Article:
A MUSIC video made for Dorset County Council has been scorned as “truly crackpot” by the Taxpayers’ Alliance.
It shows the singing of a song called The Promise, written by the former Burton Bradstock School headteacher David Powell, now Dorset’s principal primary inspector.
The Promise was made to celebrate the 20th anniversary of the UNICEF Convention on the Rights of the Child.
Or, in Dorset County Council’s own words, it “was created to support the development of Right’s [sic] Respecting Schools in Dorset and the move towards Right’s [sic] Respecting Communities”.
The Taxpayers’ Alliance doesn’t pick up on the aberrant apostrophes, but it’s scathing about everything else.
The Promise is described by Fiona McEvoy as “a council project so truly crackpot that we’re left wondering whether those involved have completely lost their minds…
“Even Chief Executive David Jenkins makes a disembodied appearance, his floating head mouthing the toe-curling lyrics to this bizarre dirge.
“It’s good to know he’s filling this time with productive activities like this whilst taking home an impressive salary of £170,000pa!”
Mr Jenkins does, rather startingly, pop up briefly in the video at 3.24.
The Promise is also described by Mark Wallace on the website Conservative Home as “a sickly-sweet happy-clappy song… truly cringeworthy.”
Who on earth is it aimed at, asks the Taxpayers Alliance?
Well, it was, according to the Conservative-controlled Dorset County Council, supposed to mark the beginning of “an exciting new approach to providing children’s services in Dorset.”
The Promise is the herald of schools’ rights culture spreading into Dorset’s towns and communities, especially around Bridport.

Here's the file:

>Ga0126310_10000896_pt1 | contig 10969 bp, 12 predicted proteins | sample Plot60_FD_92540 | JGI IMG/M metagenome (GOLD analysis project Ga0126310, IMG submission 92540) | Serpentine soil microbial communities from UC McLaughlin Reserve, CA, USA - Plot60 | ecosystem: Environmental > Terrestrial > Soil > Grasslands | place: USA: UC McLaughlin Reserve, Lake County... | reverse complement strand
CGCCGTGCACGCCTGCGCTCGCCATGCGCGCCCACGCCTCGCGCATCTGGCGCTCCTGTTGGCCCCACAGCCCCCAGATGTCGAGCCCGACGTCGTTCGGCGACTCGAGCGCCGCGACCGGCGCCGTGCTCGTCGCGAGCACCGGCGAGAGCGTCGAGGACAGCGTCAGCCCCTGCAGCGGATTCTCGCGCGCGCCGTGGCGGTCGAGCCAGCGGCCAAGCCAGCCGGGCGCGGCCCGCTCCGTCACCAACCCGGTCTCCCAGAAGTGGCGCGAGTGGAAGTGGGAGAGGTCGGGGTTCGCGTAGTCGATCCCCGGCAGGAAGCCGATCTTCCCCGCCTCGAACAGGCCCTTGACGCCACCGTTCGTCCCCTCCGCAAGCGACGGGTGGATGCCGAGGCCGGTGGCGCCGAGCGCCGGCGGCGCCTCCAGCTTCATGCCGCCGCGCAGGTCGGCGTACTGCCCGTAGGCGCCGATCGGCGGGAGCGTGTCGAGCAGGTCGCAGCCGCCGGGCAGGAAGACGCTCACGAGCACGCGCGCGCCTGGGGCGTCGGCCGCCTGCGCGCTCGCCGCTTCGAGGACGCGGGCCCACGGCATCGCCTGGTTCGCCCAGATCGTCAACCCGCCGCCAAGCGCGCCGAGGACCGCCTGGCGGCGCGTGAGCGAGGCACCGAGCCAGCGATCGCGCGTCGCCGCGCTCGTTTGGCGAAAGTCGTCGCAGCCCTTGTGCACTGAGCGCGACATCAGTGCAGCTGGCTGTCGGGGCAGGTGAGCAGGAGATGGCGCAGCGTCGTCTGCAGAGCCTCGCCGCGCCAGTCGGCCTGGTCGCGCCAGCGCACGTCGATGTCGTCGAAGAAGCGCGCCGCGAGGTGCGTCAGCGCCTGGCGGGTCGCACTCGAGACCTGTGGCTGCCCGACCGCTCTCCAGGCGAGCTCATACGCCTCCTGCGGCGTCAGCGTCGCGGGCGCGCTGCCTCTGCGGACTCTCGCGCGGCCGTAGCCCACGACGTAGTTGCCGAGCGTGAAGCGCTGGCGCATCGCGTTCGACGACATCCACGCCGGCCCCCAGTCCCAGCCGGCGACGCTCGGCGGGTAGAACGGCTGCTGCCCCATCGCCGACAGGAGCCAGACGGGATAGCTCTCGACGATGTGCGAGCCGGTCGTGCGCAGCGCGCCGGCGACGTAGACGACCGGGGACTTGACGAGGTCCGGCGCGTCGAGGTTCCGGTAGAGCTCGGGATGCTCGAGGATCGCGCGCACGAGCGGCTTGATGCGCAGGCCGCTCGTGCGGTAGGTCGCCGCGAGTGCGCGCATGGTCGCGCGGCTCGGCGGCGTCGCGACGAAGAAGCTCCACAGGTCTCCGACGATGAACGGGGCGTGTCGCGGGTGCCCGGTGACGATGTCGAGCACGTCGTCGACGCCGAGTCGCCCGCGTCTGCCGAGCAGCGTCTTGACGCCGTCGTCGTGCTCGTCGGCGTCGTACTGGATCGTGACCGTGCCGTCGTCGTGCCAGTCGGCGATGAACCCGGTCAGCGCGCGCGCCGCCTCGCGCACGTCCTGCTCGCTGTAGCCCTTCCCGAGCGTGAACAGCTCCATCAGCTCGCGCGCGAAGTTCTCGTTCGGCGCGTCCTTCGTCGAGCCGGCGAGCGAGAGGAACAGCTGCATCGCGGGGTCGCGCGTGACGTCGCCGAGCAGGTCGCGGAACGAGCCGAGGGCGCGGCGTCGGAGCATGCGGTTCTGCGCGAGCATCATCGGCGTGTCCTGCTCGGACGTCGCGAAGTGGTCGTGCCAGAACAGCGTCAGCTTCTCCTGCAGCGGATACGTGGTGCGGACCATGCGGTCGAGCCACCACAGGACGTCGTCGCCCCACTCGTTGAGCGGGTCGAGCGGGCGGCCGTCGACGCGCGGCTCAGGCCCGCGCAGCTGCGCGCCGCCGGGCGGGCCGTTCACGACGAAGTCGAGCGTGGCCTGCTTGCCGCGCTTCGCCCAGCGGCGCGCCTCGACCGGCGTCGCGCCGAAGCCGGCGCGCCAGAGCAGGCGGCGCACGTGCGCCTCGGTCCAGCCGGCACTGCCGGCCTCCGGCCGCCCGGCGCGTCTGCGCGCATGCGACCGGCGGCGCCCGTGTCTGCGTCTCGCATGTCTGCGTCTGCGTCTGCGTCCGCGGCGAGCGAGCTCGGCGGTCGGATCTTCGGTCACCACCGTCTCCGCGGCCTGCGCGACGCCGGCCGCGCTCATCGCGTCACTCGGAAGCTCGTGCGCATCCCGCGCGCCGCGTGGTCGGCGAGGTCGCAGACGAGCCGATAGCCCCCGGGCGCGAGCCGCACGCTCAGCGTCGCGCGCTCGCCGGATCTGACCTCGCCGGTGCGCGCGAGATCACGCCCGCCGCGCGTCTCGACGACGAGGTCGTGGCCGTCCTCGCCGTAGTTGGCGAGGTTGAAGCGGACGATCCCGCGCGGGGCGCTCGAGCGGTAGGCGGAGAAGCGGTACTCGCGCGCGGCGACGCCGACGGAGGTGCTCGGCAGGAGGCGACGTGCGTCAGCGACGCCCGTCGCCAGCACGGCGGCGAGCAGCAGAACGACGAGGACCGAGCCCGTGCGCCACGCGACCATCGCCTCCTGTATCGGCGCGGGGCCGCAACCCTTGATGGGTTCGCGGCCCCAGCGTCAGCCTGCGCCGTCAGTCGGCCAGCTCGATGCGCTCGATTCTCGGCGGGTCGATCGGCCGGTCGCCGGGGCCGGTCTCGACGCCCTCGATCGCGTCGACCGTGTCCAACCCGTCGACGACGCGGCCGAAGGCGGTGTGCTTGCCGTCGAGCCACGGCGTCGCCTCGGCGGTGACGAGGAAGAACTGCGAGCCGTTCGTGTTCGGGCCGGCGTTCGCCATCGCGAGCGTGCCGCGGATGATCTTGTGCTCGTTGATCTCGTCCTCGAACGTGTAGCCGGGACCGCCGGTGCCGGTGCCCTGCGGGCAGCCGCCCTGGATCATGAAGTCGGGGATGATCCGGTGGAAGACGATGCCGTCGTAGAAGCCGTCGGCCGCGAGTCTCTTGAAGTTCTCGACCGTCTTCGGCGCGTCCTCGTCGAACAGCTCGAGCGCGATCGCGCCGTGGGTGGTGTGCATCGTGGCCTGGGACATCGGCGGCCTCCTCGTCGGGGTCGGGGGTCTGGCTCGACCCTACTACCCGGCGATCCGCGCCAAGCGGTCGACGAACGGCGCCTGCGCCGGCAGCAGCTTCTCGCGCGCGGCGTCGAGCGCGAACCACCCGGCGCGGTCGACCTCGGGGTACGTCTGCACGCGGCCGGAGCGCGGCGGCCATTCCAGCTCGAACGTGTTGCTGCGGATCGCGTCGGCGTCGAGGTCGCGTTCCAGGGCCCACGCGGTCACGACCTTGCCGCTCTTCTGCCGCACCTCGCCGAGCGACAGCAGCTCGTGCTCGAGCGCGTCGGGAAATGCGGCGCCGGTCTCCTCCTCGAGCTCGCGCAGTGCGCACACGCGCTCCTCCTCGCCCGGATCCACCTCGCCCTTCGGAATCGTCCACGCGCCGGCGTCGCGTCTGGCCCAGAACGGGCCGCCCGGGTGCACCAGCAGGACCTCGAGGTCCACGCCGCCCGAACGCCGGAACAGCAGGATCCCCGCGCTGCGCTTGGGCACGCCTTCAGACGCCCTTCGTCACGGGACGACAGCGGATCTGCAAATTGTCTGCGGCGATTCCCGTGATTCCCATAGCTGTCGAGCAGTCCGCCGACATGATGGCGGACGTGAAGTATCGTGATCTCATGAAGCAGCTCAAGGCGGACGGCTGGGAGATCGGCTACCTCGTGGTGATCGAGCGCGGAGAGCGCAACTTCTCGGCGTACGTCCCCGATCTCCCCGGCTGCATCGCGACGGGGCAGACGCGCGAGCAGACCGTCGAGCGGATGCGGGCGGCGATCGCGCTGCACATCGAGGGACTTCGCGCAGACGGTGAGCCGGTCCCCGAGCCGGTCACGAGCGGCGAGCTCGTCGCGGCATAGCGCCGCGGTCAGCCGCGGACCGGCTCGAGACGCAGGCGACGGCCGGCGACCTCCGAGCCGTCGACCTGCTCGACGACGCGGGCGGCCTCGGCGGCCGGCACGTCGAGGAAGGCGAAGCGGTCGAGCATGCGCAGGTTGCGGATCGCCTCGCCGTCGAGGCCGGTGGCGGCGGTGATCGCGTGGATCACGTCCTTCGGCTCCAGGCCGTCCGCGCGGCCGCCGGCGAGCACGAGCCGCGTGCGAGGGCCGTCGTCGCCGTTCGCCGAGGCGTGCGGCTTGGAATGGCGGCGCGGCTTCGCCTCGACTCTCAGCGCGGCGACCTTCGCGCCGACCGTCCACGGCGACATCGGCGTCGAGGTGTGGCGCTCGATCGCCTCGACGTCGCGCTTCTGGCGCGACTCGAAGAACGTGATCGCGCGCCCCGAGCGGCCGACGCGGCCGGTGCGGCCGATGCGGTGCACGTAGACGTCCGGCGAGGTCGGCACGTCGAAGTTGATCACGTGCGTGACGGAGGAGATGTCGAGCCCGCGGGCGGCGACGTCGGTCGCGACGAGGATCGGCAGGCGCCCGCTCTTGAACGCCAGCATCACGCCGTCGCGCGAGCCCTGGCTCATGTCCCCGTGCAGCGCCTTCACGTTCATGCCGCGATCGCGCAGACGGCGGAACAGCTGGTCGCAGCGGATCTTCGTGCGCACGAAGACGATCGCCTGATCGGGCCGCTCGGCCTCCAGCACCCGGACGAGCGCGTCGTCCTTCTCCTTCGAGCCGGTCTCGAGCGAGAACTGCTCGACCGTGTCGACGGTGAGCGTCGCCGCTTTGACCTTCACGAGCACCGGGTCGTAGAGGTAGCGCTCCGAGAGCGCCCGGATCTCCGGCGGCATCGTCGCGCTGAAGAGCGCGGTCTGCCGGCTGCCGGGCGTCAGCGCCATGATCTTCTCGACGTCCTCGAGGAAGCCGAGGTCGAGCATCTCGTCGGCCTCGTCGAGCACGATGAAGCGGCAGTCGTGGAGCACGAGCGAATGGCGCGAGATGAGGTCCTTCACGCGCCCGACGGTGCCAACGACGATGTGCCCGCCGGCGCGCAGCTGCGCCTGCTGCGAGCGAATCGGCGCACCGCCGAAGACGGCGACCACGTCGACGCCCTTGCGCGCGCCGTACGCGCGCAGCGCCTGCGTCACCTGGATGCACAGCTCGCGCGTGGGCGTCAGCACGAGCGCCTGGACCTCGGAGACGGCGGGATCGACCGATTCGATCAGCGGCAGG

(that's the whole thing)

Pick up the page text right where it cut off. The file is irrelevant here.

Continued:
That’s the theory. Dorset County Council cabinet member for children’s services Toni Coombs said she was “blown away“.
One final point for now: according to the County Council, The Promise is performed by “staff from Dorset’s Children’s Services, The Children’s Trust Board, Dorset Headteachers, the wider County Council and others, along with children from the Dorchester Area Schools Partnership.”
Update at 11.40am: Dorset County Council is preparing a statement in response to people’s sudden burst of interest in The Promise, so we’ll have to wait to see what it cost. But I hear, in the meantime, that David Powell wrote the song in his spare time. He’s always been very musical – a friend of Billy Bragg, if I remember right; anyway, I don’t think he was paid for it. He did it because he’s committed to the cause.
Updated 6.05pm: Here is Dorset County Council’s response, which came earlier this afternoon (when I was up Golden Cap, so its publication has been delayed, for which I apologise).
Key fact: it cost £450.
“The Promise video was made in November 2009 to highlight the commitment of Dorset County Council to the UN Convention on the Rights of the Child (UNCRC) and bring the work we are doing on children’s rights in our schools and communities into focus.
“The video was also made to celebrate Dorset schools involvement in UNICEF UK’s Rights Respecting School Award.
“The Promise song was written and recorded by one of our principal inspectors in his spare time and the musicians, who play and sing with him, also gave up their own time to the project.
“The time spent by county council staff appearing in the video was freely and generously donated, during lunchtimes, breaks, and evenings. Pupils were also involved in the recording of the song.
“The video was played and the song performed to hundreds of parents and pupils at a special concert in Dorchester on 4 February to celebrate the 20th anniversary of the UNCRC. Pupils from across Dorset sang songs that they had written about children’s rights.
“The filming and editing of the video was carried out by staff at our Dorset Centre for Education Technology (DCET), a traded service funded by its work for external customers. Their services were also donated to the project for free, but it is estimated that the cost of staff time involved in producing the video, and distributing a DVD of pupils performing their own songs at the concert, amounted to £450.”